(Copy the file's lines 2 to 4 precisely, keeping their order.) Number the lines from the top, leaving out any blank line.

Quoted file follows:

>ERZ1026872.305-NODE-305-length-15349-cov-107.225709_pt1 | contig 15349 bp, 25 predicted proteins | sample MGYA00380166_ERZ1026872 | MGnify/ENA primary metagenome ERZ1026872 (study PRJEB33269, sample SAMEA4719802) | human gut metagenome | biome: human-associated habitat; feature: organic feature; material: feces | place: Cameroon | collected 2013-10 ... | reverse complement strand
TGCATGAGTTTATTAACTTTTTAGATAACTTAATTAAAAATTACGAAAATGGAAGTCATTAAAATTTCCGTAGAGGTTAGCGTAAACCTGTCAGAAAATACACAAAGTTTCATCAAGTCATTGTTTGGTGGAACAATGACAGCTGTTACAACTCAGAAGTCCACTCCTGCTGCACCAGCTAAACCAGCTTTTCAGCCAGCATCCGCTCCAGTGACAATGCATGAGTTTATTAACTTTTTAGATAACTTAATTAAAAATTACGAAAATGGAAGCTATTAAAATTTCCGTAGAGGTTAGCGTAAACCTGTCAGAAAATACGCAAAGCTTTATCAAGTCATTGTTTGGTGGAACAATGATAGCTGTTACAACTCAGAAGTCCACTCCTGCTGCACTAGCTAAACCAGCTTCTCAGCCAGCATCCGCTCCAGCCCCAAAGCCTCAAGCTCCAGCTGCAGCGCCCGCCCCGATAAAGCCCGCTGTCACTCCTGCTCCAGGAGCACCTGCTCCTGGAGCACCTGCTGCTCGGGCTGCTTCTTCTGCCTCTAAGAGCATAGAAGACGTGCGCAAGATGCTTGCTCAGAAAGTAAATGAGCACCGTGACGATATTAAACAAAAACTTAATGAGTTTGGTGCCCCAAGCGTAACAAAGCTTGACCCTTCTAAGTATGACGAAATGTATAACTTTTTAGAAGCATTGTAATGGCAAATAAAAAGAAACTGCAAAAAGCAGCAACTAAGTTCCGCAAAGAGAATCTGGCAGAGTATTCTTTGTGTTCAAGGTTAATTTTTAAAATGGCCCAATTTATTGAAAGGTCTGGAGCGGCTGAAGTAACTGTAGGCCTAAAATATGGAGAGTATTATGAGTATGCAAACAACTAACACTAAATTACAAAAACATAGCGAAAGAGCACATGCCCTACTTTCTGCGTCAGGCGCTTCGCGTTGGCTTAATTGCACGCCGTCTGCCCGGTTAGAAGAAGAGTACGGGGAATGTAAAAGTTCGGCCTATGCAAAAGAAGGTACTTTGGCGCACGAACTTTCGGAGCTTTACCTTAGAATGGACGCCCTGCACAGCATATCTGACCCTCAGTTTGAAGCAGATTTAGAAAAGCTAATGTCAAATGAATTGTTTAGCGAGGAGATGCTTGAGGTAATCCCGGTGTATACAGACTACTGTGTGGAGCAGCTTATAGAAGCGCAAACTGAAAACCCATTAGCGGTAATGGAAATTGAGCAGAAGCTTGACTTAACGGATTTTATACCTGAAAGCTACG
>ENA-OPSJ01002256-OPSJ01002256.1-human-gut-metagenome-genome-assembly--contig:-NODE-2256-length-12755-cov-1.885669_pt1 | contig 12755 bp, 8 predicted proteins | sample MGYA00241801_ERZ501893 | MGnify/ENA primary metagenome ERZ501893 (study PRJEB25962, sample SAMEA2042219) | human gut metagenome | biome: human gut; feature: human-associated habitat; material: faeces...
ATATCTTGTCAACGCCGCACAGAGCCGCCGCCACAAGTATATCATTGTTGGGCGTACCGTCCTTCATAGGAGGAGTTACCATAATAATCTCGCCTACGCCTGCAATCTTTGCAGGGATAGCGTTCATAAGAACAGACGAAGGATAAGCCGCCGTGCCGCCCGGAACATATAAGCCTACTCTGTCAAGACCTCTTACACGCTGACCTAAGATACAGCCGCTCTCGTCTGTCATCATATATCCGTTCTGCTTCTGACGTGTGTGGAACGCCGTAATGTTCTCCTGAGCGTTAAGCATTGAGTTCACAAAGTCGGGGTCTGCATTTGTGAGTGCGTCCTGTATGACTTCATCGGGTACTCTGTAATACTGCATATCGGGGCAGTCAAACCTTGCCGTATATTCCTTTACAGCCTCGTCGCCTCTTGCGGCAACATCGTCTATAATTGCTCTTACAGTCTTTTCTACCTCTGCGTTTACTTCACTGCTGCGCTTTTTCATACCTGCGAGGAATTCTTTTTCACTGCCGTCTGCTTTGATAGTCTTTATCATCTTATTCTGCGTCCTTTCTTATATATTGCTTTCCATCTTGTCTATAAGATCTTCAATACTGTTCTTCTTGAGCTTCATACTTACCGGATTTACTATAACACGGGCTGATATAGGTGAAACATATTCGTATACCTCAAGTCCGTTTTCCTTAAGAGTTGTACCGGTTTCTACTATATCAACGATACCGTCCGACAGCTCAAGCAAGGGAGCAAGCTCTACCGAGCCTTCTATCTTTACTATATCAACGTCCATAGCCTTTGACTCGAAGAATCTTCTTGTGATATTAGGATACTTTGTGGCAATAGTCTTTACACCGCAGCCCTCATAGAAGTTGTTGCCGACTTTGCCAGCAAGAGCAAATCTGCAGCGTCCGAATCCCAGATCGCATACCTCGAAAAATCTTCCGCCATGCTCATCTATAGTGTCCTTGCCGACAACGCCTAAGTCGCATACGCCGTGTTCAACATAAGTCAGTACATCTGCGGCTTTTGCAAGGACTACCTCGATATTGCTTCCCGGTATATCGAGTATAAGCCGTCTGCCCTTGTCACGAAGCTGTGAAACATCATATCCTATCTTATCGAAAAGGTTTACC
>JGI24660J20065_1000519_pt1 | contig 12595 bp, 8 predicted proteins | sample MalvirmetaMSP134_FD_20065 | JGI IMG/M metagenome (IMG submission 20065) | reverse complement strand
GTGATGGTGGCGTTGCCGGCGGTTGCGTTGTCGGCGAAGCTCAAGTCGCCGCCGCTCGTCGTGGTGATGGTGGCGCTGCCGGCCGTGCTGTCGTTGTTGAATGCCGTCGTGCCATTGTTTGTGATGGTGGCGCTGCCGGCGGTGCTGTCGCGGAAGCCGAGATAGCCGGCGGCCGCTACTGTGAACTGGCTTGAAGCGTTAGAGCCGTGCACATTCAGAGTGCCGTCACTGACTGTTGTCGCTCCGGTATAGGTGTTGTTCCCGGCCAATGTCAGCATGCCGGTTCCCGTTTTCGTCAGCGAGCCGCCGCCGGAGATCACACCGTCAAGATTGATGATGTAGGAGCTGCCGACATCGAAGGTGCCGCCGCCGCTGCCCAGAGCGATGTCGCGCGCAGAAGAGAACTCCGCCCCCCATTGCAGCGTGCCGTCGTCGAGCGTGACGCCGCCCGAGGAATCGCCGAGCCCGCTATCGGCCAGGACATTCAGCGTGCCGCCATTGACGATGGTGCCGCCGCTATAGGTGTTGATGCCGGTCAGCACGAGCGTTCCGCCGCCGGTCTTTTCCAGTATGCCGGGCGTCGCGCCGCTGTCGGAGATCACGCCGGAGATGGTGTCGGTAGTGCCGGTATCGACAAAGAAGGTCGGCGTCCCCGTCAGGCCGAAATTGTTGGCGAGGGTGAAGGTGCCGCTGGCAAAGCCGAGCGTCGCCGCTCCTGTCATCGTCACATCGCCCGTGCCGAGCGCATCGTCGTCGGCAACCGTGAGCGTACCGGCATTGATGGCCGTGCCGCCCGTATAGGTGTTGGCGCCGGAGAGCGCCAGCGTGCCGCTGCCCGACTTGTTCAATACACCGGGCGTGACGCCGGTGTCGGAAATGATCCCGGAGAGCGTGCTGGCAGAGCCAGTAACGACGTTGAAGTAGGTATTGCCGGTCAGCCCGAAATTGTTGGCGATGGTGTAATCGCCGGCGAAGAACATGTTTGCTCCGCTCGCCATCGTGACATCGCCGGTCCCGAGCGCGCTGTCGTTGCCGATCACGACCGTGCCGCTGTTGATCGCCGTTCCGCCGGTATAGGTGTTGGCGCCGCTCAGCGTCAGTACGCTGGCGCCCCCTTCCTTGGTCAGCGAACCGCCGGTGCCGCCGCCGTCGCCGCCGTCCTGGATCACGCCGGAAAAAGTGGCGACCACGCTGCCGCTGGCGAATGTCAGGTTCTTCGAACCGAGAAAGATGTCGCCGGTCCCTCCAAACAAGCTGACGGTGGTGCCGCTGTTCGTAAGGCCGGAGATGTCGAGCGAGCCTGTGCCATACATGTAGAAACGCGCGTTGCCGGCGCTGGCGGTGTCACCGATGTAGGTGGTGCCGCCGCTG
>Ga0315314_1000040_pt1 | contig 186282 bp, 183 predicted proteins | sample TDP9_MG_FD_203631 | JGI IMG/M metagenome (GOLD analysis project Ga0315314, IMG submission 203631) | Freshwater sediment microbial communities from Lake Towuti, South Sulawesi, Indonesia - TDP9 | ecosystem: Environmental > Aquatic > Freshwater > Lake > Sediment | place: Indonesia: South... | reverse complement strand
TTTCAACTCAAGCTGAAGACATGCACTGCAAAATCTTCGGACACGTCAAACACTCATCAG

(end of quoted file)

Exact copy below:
TGCATGAGTTTATTAACTTTTTAGATAACTTAATTAAAAATTACGAAAATGGAAGTCATTAAAATTTCCGTAGAGGTTAGCGTAAACCTGTCAGAAAATACACAAAGTTTCATCAAGTCATTGTTTGGTGGAACAATGACAGCTGTTACAACTCAGAAGTCCACTCCTGCTGCACCAGCTAAACCAGCTTTTCAGCCAGCATCCGCTCCAGTGACAATGCATGAGTTTATTAACTTTTTAGATAACTTAATTAAAAATTACGAAAATGGAAGCTATTAAAATTTCCGTAGAGGTTAGCGTAAACCTGTCAGAAAATACGCAAAGCTTTATCAAGTCATTGTTTGGTGGAACAATGATAGCTGTTACAACTCAGAAGTCCACTCCTGCTGCACTAGCTAAACCAGCTTCTCAGCCAGCATCCGCTCCAGCCCCAAAGCCTCAAGCTCCAGCTGCAGCGCCCGCCCCGATAAAGCCCGCTGTCACTCCTGCTCCAGGAGCACCTGCTCCTGGAGCACCTGCTGCTCGGGCTGCTTCTTCTGCCTCTAAGAGCATAGAAGACGTGCGCAAGATGCTTGCTCAGAAAGTAAATGAGCACCGTGACGATATTAAACAAAAACTTAATGAGTTTGGTGCCCCAAGCGTAACAAAGCTTGACCCTTCTAAGTATGACGAAATGTATAACTTTTTAGAAGCATTGTAATGGCAAATAAAAAGAAACTGCAAAAAGCAGCAACTAAGTTCCGCAAAGAGAATCTGGCAGAGTATTCTTTGTGTTCAAGGTTAATTTTTAAAATGGCCCAATTTATTGAAAGGTCTGGAGCGGCTGAAGTAACTGTAGGCCTAAAATATGGAGAGTATTATGAGTATGCAAACAACTAACACTAAATTACAAAAACATAGCGAAAGAGCACATGCCCTACTTTCTGCGTCAGGCGCTTCGCGTTGGCTTAATTGCACGCCGTCTGCCCGGTTAGAAGAAGAGTACGGGGAATGTAAAAGTTCGGCCTATGCAAAAGAAGGTACTTTGGCGCACGAACTTTCGGAGCTTTACCTTAGAATGGACGCCCTGCACAGCATATCTGACCCTCAGTTTGAAGCAGATTTAGAAAAGCTAATGTCAAATGAATTGTTTAGCGAGGAGATGCTTGAGGTAATCCCGGTGTATACAGACTACTGTGTGGAGCAGCTTATAGAAGCGCAAACTGAAAACCCATTAGCGGTAATGGAAATTGAGCAGAAGCTTGACTTAACGGATTTTATACCTGAAAGCTACG
>ENA-OPSJ01002256-OPSJ01002256.1-human-gut-metagenome-genome-assembly--contig:-NODE-2256-length-12755-cov-1.885669_pt1 | contig 12755 bp, 8 predicted proteins | sample MGYA00241801_ERZ501893 | MGnify/ENA primary metagenome ERZ501893 (study PRJEB25962, sample SAMEA2042219) | human gut metagenome | biome: human gut; feature: human-associated habitat; material: faeces...
ATATCTTGTCAACGCCGCACAGAGCCGCCGCCACAAGTATATCATTGTTGGGCGTACCGTCCTTCATAGGAGGAGTTACCATAATAATCTCGCCTACGCCTGCAATCTTTGCAGGGATAGCGTTCATAAGAACAGACGAAGGATAAGCCGCCGTGCCGCCCGGAACATATAAGCCTACTCTGTCAAGACCTCTTACACGCTGACCTAAGATACAGCCGCTCTCGTCTGTCATCATATATCCGTTCTGCTTCTGACGTGTGTGGAACGCCGTAATGTTCTCCTGAGCGTTAAGCATTGAGTTCACAAAGTCGGGGTCTGCATTTGTGAGTGCGTCCTGTATGACTTCATCGGGTACTCTGTAATACTGCATATCGGGGCAGTCAAACCTTGCCGTATATTCCTTTACAGCCTCGTCGCCTCTTGCGGCAACATCGTCTATAATTGCTCTTACAGTCTTTTCTACCTCTGCGTTTACTTCACTGCTGCGCTTTTTCATACCTGCGAGGAATTCTTTTTCACTGCCGTCTGCTTTGATAGTCTTTATCATCTTATTCTGCGTCCTTTCTTATATATTGCTTTCCATCTTGTCTATAAGATCTTCAATACTGTTCTTCTTGAGCTTCATACTTACCGGATTTACTATAACACGGGCTGATATAGGTGAAACATATTCGTATACCTCAAGTCCGTTTTCCTTAAGAGTTGTACCGGTTTCTACTATATCAACGATACCGTCCGACAGCTCAAGCAAGGGAGCAAGCTCTACCGAGCCTTCTATCTTTACTATATCAACGTCCATAGCCTTTGACTCGAAGAATCTTCTTGTGATATTAGGATACTTTGTGGCAATAGTCTTTACACCGCAGCCCTCATAGAAGTTGTTGCCGACTTTGCCAGCAAGAGCAAATCTGCAGCGTCCGAATCCCAGATCGCATACCTCGAAAAATCTTCCGCCATGCTCATCTATAGTGTCCTTGCCGACAACGCCTAAGTCGCATACGCCGTGTTCAACATAAGTCAGTACATCTGCGGCTTTTGCAAGGACTACCTCGATATTGCTTCCCGGTATATCGAGTATAAGCCGTCTGCCCTTGTCACGAAGCTGTGAAACATCATATCCTATCTTATCGAAAAGGTTTACC